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In the all-new Photoshop CS5 One-on-One: Mastery, the third and final installment of the popular series, join industry expert and award-winning author Deke McClelland for an in-depth tour of the most powerful and empowering features of Photoshop CS5. Discover the vast possibilities of traditional tools, such as masking and blend modes, and then delve into Smart Objects, Photomerge, as well as the new Puppet Warp, Mixer Brush, and HDR features. Exercise files accompany the course.
Recommended prerequisites: Photoshop CS5 One-on-One: Fundamentals and Photoshop CS5 One-on-One: Advanced.
I am still working inside Modified ellipse.psd found inside the 27_pen_tool folder and I'm in the middle of moving my cursor around with this rubber band thing hanging off of it. I am going to go ahead and delete what I've created so far, and notice this is an interesting behavior as you are deleting a path. If you press the Backspace key when you're in the middle of drawing a path, if you press the Backspace key or the Delete key on a Mac you're going to delete the last anchor point you created. And what that does is it also deactivates the rest of the path outline, which in my case is just one anchor point, but the entire remainder of your path outline is going to be selected and you press the Backspace key again a second time or the Delete key on a Mac in order to get rid of everything.
So I'll show you that again, I'll just create a bunch of points here. And so the first time I press Backspace or Delete just the last point goes away. The next time I press Backspace or Delete the rest of the path outline goes away. All right let's set about drawing the best path outline around this droplet according to the information inside of that template layer. So I am going to go back to Points and Handles here and turn it on so that we can see that layer. I'll return to the Paths panel because we are currently a path outline that has nothing to do with any of the layers.
It could be associated with any layer at this point. So, you know, bear in mind, paths, and channels, and layers, they all exist independently of each other. Let's switch things out this time. I'll create the path outline in a clockwise direction, just for the sake of variety. So let's at the top right here and I'll click at that Anchor point and drag to that point right there. And you might even go all the way like so, so that the opposite control handle aligns with the control handle in the template and then you could back things off after creating this control handle by pressing and holding the Ctrl key or the Cmd and a Mac and then moving the control handle backward.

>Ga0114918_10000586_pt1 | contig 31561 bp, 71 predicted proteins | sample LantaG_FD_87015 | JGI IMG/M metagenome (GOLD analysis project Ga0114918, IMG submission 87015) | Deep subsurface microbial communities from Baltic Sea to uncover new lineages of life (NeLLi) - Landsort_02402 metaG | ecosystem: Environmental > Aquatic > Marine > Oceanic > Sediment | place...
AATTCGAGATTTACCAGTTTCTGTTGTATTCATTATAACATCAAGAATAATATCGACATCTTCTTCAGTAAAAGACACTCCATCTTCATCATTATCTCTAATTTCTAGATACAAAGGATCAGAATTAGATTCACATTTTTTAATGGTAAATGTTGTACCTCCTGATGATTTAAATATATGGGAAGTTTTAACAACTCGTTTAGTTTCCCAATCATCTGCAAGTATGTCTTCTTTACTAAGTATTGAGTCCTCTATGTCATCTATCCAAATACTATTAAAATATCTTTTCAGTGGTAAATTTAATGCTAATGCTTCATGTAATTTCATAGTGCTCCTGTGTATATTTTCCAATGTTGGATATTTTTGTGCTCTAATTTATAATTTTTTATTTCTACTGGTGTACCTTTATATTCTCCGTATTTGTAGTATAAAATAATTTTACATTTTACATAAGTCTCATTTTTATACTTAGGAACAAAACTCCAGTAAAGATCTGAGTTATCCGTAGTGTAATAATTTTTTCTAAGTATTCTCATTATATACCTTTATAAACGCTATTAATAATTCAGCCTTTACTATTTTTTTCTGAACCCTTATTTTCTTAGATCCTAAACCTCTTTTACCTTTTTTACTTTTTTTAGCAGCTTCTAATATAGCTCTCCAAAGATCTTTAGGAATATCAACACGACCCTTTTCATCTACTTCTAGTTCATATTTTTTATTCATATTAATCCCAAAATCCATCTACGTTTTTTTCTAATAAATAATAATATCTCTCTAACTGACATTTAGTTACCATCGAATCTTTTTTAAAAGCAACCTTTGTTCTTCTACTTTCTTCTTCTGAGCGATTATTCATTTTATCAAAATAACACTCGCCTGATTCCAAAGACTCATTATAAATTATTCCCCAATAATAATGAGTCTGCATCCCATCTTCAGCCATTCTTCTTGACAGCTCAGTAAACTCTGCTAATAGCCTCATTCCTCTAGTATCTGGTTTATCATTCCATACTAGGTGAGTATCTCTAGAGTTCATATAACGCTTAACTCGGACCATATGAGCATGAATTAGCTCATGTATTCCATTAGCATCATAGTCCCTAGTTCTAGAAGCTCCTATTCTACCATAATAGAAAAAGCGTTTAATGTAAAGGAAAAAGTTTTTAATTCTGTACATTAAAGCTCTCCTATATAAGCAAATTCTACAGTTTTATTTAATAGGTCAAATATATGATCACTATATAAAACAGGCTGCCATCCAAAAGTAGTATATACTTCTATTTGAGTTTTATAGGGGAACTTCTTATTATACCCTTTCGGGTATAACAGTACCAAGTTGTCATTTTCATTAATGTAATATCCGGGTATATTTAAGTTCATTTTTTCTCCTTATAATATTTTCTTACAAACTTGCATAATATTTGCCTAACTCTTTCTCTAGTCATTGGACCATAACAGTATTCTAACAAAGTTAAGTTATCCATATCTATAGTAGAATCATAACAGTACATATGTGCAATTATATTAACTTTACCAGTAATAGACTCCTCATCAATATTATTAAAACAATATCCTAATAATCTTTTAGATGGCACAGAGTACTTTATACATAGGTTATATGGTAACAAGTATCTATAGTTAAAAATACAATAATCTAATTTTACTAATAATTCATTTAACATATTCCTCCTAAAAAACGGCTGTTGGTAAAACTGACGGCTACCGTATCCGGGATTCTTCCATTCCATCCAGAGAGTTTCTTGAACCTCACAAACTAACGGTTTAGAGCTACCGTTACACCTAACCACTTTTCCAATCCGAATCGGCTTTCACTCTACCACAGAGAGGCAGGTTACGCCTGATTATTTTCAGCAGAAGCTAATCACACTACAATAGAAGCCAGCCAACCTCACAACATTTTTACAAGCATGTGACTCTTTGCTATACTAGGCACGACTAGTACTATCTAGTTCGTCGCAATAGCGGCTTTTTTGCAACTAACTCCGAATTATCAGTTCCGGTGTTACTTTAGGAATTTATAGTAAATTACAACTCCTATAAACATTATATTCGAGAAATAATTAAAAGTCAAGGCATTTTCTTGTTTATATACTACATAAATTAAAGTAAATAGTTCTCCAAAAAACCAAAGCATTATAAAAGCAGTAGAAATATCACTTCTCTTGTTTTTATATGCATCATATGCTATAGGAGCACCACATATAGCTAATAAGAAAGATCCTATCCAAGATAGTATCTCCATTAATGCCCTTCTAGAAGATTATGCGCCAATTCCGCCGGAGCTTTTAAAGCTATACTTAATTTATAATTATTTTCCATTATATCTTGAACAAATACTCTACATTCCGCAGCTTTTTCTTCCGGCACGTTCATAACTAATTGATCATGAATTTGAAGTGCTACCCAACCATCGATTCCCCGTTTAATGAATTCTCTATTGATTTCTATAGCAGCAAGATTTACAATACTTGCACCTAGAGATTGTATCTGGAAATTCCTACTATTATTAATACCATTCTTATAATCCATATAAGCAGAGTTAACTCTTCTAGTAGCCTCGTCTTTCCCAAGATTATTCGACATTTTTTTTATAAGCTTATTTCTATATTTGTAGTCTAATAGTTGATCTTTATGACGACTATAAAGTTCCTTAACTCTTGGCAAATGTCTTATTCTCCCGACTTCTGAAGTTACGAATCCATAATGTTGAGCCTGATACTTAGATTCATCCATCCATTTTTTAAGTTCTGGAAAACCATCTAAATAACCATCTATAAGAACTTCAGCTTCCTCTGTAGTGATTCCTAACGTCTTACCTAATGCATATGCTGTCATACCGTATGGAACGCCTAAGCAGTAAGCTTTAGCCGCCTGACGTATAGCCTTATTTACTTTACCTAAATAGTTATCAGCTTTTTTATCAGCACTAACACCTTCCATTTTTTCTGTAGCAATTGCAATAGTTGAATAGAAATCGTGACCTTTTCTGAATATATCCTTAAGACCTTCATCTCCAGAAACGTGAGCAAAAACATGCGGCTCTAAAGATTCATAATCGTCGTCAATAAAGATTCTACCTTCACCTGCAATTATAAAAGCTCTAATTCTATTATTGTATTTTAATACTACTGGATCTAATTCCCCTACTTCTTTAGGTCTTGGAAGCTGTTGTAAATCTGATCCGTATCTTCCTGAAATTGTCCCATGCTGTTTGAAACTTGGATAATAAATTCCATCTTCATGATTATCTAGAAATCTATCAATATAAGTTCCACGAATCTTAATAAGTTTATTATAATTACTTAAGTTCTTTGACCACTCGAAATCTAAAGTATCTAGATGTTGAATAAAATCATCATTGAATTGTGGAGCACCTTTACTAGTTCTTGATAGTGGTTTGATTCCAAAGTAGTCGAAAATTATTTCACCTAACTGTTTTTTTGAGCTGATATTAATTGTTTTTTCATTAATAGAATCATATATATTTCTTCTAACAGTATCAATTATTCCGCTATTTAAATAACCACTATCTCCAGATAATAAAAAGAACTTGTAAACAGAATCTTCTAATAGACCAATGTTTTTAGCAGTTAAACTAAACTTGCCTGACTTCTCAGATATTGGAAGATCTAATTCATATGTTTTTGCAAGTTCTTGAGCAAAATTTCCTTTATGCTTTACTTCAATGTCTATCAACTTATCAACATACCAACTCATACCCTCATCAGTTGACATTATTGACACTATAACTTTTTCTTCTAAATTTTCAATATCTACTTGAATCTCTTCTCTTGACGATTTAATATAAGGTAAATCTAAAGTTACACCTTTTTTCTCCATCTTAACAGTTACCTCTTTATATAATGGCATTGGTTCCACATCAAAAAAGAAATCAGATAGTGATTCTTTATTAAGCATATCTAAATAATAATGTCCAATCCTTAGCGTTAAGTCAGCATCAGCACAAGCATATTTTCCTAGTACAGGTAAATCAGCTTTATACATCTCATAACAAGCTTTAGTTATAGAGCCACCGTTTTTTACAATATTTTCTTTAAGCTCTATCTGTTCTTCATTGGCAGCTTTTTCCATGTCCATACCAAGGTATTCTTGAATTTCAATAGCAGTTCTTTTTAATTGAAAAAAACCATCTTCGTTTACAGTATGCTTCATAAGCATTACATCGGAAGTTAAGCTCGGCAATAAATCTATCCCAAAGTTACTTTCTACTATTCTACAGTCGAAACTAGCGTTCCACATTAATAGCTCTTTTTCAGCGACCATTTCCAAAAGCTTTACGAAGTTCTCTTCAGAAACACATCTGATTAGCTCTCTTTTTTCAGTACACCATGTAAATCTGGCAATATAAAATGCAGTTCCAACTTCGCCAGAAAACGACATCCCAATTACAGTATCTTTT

So this is yet another advantage of pressing and holding Ctrl or Cmd as opposed to hard switching back to the Arrow tool, is that you can make these modifications on the fly and then release Ctrl or Cmd to once again return to the Pen tool cursor. And, by the way, you can nudge the active point, the selected point as you're working by pressing one of the arrow keys so that's an option as well. In Illustrator, for those of you who may be wondering, you have the option of pressing the Spacebar to adjust the position of an Anchor point as you're creating it, as you are drawing it.
That's not an option inside Photoshop. All right, so I am going to drag down, I'm still dragging in a clockwise fashion now because I established a clockwise direction in the first place, and I'm going to drag until the opposite control handle is in its proper position. Then I'll release and then I will Ctrl or Cmd+Drag that same control handle, the one that appeared under my cursor, I am going to drag it down and right until it aligns to the template point like so. And then I'll go ahead and drag from this point all the way until that opposite control handle is in the right place, and then I will Ctrl or Cmd+Drag this control handle back to its proper position.